Day four of five puts the end of this Quarterly Review in sight, as will inevitably happen. We passed the halfway point yesterday and by the time today’s done it’s the home stretch. I hope you’ve had a good week. It’s been a lot — and in terms of the general work level of the day, today’s my busiest day; I’ve got Hungarian class later and homework to do for that, and two announcements to write in addition to this, one for today one for tomorrow, and I need to set up the back end of another announcement for Friday if I can. The good news is that my daughter seems to be over the explosive-vomit-time stomach bug that had her out of school on Monday. The better news is I’ve yet to get that.

But if I’m scatterbrained generally and sort of flailing, well, as I was recently told after I did a video interview and followed up with the artist to apologize for my terribleness at it, at least it’s honest. I am who I am, and I think that there are places where people go and things people do that sometimes I have a hard time with. Like leaving the house. And parenting. And interviewing bands, I guess. Needing to plow through 10 reviews today and tomorrow should be a good exercise in focusing energy, even if that isn’t necessarily getting the homework done faster. And yeah, it’s weird to be in your 40s and think about homework. Everything’s weird in your 40s.

Quarterly Review #31-40:

Monkey3, Welcome to the Machine

monkey3 welcome to the machine

What are Monkey3 circa 2024 if not a name you can trust? The Swiss instrumental four-piece are now more than 20 years removed from their 2003 self-titled debut, and Welcome to the Machine — their seventh album and fourth release on Napalm Records (three studio, one live) — brings five new songs across 46 minutes of stately progressive heavy craft, with the lead cut “Ignition” working into an early gallop before cutting to ambience presumably as a manifestation of hitting escape velocity and leaving the planetary atmosphere, and trading from there between longer (10-plus-minute) and shorter (six- and seven-minute) pieces that are able to hit with a surprising impact when they so choose. Second track “Collision” comes to crush in a way that even 2019’s Sphere (review here) didn’t, and to go with its methodical groove, heavy post-rock airiness and layered-in acoustic guitar, “Kali Yuga” (10:01) is tethered by a thud of drums that feels no less the point of the thing than the mood-aura in the largesse that surrounds. Putting “Rackman” (7:13, with hints of voice or keyboard that sounds like it), which ends furiously, and notably cinematic closer “Collapse” (12:51) together on side B is a distinct immersion, and the latter places Monkey3 in a prog-metal context that defies stylistic expectation even as it lives up to the promise of the band’s oeuvre. Seven records and more than two decades on, and Monkey3 are still evolving. This is a special band, and in a Europe currently awash in heavy instrumentalism of varying degrees of psychedelia, it’s hard to think of Monkey3 as anything other than aesthetic pioneers.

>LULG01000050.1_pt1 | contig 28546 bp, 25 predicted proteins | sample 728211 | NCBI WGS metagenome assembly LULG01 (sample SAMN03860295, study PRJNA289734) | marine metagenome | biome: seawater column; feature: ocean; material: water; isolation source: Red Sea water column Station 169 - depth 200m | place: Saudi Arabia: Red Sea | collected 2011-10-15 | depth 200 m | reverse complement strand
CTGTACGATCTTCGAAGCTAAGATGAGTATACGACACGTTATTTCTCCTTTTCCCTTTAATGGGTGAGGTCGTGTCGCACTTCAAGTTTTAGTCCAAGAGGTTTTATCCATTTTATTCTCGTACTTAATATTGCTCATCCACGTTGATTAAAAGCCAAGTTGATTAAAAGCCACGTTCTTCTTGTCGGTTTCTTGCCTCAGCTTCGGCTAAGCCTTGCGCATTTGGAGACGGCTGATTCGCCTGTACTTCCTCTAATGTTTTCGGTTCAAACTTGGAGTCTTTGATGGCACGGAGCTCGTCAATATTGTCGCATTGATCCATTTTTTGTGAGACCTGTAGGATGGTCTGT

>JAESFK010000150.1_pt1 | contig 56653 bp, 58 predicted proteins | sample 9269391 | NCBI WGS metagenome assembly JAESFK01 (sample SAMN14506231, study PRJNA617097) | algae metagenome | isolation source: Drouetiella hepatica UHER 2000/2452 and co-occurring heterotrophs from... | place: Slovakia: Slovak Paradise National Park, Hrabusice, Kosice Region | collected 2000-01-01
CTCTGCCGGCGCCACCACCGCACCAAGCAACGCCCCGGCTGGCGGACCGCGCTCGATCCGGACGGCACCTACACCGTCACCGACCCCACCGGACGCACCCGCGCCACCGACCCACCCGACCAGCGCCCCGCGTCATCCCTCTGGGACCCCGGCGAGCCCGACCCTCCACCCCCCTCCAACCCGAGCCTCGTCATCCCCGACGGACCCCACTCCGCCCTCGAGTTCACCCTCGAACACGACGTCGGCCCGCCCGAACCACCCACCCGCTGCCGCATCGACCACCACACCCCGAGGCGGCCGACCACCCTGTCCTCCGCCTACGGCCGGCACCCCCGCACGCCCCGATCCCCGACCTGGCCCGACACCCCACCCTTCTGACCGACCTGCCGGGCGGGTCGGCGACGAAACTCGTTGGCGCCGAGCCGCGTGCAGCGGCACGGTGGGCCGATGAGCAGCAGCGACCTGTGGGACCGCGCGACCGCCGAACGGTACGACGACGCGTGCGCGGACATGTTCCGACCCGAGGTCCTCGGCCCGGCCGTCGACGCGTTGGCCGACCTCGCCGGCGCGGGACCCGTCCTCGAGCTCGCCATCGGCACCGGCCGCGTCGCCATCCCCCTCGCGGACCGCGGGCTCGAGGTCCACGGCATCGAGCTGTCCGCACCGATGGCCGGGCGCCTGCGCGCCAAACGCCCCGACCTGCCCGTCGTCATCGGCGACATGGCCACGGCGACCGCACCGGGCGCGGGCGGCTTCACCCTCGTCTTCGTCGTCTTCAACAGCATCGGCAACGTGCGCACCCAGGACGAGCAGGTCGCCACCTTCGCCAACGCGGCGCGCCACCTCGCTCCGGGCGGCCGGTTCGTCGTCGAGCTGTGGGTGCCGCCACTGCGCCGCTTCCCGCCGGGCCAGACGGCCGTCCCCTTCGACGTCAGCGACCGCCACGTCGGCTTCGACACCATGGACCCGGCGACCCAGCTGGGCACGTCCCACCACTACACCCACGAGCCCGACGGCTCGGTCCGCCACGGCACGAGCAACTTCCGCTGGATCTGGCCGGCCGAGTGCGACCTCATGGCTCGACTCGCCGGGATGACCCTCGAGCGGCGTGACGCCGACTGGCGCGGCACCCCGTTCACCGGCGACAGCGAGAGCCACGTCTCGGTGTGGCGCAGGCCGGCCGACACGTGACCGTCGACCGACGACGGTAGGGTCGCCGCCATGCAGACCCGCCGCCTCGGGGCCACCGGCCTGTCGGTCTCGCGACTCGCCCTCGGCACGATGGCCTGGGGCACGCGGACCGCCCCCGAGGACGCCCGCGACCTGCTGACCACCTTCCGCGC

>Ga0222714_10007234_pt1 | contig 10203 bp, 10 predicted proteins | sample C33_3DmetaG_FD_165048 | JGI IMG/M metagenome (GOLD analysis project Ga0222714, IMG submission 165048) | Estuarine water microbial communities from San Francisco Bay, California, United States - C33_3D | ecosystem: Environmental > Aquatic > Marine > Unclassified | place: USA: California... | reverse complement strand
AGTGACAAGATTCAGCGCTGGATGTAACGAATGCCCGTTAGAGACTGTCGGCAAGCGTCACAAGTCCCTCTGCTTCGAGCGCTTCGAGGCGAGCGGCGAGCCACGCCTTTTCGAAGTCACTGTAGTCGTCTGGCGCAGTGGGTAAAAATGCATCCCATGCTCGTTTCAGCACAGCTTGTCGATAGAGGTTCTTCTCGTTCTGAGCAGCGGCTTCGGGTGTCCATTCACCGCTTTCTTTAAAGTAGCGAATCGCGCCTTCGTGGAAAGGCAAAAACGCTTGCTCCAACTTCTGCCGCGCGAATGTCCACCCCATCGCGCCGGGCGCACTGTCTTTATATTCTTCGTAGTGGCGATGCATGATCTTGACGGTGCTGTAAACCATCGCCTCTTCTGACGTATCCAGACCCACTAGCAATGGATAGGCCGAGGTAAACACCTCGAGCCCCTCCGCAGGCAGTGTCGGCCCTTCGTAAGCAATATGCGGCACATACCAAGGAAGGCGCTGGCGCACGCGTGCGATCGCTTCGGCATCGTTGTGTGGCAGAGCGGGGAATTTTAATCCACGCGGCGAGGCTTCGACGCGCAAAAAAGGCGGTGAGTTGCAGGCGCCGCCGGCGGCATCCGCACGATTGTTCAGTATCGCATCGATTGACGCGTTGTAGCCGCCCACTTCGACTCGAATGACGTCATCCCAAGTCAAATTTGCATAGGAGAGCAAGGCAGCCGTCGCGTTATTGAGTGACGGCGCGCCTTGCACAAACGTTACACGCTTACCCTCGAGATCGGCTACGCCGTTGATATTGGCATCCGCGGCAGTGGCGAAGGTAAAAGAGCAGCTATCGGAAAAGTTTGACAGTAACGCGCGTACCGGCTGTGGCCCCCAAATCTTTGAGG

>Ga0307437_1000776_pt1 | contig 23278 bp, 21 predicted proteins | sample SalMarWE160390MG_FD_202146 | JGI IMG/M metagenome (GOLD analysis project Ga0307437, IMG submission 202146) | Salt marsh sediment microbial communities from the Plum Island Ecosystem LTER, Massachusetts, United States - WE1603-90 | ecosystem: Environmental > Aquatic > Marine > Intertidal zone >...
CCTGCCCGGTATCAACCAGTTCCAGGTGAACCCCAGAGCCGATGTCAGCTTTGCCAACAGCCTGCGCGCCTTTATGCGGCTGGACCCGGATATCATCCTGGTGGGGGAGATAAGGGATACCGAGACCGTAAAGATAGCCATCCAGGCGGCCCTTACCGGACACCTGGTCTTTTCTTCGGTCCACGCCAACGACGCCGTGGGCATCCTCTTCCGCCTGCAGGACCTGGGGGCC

Monkey3 on Facebook

Napalm Records website

The Quill, Wheel of Illusion

the quill wheel of illusion